Not a moment too soon we arrive. Didn't get sick!! Where am I? Palm trees??! This is cool! Sorata is a town of about 2,000 or so that at one time was a colonial center for exploitation of the riches to be found further down the valley in the jungle. I think. It has a sort of... crumbling charm? There are many beautiful buildings that aren't quite getting the care they deserve... But if they were, I might have to pay more than $3 per night for my room. Its become a destination for trekkers and climbers as its located at the northern edge of the Cordillera Real, about 3,800 m below the summits of Nevado Illampu and Jankhouma (both top out around 6,400 m). Its got a lot of conveniences tailored to the gringo, but hasn't sold out completely. It still feels and acts like a real Bolivian town.

By dumb luck, I arrived in town about 30 minutes before the parades started through the town square. I'm not sure exactly what the festival was (some type of mining celebration? - a large soccer tournement also accompanied the festivities), but all of the small communities dotting the valley around the city were represented by a groups of people dressed in traditional garb of their villages. All this while enjoying the hot sun at a sidewalk restaurant serving... Mexican food? Does it get any better?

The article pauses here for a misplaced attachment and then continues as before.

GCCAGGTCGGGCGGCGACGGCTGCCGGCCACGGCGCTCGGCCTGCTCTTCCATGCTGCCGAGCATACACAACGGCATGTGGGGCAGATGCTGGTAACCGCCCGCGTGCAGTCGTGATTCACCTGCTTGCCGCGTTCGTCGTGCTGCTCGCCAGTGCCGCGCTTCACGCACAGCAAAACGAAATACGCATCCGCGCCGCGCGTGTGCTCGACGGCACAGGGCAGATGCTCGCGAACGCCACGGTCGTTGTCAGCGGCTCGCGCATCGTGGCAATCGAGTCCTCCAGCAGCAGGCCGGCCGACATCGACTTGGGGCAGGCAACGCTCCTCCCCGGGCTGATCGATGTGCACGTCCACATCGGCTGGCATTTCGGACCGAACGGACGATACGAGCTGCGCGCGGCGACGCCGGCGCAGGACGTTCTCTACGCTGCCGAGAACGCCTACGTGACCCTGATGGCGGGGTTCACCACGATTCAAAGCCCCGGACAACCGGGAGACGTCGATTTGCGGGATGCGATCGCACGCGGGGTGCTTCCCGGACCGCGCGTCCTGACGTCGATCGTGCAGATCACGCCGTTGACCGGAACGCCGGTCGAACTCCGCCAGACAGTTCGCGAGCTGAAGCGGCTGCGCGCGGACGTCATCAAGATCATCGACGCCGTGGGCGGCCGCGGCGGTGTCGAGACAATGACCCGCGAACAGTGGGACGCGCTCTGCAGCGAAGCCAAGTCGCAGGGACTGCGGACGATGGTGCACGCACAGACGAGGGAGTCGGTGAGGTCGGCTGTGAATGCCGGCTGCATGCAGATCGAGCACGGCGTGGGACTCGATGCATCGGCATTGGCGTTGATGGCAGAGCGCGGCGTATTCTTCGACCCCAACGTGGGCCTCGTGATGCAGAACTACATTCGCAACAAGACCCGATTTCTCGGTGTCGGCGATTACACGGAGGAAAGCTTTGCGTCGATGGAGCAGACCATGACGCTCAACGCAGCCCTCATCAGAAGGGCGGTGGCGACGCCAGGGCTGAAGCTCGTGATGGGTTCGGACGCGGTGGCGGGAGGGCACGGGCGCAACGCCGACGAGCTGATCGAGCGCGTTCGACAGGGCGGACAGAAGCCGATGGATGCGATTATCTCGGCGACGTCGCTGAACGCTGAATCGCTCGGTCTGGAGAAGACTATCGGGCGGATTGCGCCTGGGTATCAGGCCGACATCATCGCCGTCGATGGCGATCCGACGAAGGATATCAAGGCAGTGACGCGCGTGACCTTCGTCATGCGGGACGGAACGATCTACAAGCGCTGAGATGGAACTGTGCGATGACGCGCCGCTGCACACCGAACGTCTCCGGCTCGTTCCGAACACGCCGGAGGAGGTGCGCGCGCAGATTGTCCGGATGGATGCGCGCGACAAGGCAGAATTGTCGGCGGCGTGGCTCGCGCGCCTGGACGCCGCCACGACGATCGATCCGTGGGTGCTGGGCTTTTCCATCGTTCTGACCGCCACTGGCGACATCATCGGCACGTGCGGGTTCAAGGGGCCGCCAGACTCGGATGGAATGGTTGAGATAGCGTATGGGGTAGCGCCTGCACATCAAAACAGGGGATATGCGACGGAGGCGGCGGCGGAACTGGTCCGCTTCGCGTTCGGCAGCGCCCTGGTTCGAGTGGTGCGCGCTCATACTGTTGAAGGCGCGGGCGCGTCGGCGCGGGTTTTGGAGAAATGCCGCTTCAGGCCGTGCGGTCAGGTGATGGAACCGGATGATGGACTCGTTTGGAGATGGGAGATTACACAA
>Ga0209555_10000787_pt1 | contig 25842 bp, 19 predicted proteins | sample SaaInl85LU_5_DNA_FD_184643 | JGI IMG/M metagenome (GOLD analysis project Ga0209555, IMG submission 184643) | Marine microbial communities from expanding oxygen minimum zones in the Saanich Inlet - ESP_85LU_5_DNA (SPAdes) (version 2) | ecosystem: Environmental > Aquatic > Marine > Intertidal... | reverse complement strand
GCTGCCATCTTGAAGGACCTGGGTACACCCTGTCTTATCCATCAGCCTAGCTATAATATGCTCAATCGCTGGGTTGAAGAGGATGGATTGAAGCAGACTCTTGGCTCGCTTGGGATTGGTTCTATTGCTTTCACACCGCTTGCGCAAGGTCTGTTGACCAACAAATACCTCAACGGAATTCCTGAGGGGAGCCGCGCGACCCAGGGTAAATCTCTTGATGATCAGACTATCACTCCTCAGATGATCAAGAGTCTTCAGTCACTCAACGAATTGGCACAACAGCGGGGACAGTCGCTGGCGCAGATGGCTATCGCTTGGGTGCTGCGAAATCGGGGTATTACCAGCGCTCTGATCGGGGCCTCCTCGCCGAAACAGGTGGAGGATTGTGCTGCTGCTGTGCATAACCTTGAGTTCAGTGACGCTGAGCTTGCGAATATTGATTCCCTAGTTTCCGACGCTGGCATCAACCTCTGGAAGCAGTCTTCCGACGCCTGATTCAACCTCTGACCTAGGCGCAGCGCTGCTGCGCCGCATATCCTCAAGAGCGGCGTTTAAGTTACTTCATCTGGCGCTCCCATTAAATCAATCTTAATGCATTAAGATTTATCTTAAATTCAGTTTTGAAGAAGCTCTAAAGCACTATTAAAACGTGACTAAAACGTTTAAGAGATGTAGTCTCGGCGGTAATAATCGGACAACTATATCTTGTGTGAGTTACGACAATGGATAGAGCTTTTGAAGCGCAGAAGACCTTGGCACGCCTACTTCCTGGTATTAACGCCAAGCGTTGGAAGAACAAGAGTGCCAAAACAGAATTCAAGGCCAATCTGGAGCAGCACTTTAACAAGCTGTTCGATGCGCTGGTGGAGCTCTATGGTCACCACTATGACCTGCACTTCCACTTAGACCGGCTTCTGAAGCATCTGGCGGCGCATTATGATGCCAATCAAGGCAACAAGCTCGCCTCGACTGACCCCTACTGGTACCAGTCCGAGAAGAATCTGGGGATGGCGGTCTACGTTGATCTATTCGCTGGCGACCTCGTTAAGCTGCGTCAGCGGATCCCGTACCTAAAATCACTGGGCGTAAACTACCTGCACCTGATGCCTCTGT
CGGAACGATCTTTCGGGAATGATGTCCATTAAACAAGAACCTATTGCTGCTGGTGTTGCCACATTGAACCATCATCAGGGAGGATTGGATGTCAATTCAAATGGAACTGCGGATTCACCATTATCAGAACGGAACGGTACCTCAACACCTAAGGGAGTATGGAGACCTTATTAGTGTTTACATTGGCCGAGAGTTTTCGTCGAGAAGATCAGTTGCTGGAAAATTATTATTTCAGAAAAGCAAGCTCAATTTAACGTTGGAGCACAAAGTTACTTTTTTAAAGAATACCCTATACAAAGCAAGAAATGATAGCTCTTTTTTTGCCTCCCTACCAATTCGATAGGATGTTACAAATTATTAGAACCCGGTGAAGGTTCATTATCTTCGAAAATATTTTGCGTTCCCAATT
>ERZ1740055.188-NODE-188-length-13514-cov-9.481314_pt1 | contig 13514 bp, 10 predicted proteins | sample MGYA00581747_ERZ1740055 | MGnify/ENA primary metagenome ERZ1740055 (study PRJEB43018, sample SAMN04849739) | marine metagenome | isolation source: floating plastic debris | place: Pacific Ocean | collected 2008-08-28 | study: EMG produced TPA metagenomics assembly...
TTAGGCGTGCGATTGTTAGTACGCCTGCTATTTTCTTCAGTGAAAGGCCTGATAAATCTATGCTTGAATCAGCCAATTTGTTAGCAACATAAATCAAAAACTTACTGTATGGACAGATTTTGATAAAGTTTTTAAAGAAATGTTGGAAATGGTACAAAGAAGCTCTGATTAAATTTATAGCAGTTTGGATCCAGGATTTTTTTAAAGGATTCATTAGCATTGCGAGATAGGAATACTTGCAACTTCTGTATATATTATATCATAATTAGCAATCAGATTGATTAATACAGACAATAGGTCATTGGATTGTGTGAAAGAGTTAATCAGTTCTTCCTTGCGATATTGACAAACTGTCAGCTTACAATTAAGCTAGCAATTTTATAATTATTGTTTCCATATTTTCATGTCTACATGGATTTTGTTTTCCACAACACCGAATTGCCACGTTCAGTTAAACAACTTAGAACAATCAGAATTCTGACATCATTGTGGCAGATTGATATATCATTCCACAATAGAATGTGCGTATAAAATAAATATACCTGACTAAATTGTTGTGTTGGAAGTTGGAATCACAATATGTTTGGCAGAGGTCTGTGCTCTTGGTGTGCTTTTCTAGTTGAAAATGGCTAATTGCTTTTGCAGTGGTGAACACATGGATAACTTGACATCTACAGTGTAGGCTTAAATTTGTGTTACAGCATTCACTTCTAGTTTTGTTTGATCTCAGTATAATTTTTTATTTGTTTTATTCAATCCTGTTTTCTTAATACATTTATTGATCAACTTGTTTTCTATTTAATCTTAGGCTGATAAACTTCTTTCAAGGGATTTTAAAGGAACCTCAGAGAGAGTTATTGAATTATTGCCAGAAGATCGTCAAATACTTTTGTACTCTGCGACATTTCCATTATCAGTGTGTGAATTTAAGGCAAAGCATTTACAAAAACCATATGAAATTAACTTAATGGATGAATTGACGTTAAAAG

Brings up an interesting peculiarity of the place. There are 4 restaurants around the town square. Each is an Italian/Mexican restaurant. The menus are essentially the same. The stranger part was that the waitress would sometimes run into the adjacent restaurant to get our food. Or the waiter would enter the restaurant on one corner and then reappear at the restaurant on the opposite corner of the square...